In late May, CompetencyWorks held a Competency-Based Education (CBE) field coordination Zoom call with over 50 representatives from organizations supporting CBE in their work. The call, which happens every one to two years, provides a space for people in the field of CBE to share our work and make connections to help identify ways to coordinate and avoid duplication. In preparation for the call, over 40 organizations contributed to a collaborative document with their updates and observations about the challenges or emerging issues they are seeing in supporting CBE practice and systems change. This post highlights a few of the themes that emerged as a way of sharing with the broader field including rethinking the Carnegie unit, centering equity, supporting teachers, and the importance of leadership in the change process.
Rethinking the Carnegie Unit
One theme in the work across organizations is replacing obsolete infrastructure in our education system, building consensus on what we need to do instead, and helping to chart a path to new practices and policies. The “Carnegie unit,” based on seat-time or time in a classroom, anchors our predominant time-based system in place. A key area of CBE enabling policy is shifting from seat time to competency-based credit.
The Carnegie Foundation itself, which originally created the Carnegie unit in 1906, is participating in the conversation to rethink the Carnegie unit for a new system that aligns with the knowledge, skills, and dispositions learners need in order to thrive in a changing world. They have also partnered with ETS (Education Testing Service) to rethink assessment systems. How can we dismantle the current structure, which was created in the past for a different time and purpose, to fit the needs of students today?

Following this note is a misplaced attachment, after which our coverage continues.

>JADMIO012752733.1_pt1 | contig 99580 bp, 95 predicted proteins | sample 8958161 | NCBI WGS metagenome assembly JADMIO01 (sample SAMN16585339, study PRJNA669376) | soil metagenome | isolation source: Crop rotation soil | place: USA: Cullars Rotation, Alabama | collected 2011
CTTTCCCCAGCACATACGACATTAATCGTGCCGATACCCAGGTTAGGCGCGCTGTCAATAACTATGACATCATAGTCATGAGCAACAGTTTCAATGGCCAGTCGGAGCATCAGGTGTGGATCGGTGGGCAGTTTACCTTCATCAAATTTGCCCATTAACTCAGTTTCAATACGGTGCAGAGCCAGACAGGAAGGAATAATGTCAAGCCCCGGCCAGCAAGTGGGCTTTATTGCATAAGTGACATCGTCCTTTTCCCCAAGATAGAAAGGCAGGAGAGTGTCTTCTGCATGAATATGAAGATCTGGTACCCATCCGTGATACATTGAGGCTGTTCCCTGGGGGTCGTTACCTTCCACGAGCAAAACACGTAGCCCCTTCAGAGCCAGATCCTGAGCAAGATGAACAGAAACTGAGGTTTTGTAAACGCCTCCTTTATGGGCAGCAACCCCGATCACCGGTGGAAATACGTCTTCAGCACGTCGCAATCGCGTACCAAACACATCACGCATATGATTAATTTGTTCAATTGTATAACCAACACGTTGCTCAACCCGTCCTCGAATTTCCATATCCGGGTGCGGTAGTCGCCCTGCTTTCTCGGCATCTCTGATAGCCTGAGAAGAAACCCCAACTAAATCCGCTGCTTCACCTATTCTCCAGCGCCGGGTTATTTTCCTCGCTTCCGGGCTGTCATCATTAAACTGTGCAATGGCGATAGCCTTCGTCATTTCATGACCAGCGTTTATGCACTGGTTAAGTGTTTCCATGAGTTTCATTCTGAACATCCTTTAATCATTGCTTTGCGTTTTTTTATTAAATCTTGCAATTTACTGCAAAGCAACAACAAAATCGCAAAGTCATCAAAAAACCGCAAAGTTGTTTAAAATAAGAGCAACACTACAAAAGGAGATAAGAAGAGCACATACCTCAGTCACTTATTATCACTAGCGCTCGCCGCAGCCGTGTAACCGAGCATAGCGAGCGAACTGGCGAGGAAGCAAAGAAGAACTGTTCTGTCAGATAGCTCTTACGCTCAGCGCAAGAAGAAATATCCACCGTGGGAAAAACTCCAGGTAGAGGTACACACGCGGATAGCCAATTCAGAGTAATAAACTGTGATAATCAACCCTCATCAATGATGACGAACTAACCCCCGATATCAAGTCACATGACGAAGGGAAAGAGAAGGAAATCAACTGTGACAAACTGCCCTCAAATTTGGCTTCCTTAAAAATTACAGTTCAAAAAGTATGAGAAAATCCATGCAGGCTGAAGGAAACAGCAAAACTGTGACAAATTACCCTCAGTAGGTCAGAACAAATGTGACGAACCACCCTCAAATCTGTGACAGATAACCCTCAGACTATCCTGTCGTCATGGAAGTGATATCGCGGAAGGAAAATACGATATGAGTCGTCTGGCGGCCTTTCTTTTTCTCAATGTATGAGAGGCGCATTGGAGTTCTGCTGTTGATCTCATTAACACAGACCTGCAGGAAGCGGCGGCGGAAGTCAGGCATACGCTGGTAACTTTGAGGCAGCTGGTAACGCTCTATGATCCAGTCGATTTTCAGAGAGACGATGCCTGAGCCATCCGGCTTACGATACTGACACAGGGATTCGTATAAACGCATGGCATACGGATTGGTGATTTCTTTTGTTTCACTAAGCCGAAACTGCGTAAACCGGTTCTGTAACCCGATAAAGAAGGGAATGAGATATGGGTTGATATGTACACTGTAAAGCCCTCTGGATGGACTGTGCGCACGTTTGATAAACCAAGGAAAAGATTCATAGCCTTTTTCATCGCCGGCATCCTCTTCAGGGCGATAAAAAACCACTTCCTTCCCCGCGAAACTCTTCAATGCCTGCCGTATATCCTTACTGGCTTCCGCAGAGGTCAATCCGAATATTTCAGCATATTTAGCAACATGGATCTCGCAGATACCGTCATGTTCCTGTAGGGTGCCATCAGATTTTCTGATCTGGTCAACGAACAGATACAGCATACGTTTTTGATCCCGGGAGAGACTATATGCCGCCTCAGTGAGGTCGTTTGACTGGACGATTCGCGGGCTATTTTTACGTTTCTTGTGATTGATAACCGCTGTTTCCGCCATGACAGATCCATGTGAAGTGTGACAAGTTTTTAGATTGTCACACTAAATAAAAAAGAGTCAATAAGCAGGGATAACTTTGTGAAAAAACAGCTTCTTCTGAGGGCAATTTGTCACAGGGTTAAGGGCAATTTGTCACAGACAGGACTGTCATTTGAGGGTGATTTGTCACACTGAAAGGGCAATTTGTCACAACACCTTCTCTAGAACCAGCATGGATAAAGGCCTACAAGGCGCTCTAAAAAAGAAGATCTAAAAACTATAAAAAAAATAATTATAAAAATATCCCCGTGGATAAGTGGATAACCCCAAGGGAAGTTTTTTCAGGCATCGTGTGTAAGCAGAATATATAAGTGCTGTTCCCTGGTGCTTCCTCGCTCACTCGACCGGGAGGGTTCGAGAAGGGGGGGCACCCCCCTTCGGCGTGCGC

Building 21’s competency portfolio offers one approach to how we design competency-based credits. Through a range of learning experiences, often driven by the learners themselves, Building 21 students curate a body of evidence to demonstrate their learning of a set of competencies that includes academics and a broader set of habits and transferable skills. This can be done not only inside the classroom, but outside of the classroom as well. After-school activities, community volunteering and experiences, family trips, and more could also provide evidence of competence. It is important to foster learning outside of the classroom. Their competency portfolio approach allows students to look at the competencies, see their areas of strength and growth, and find different ways to demonstrate proficiency. In the process, students create a portfolio of academic skill sets and knowledge while also increasing their ability to advocate for themselves and set goals.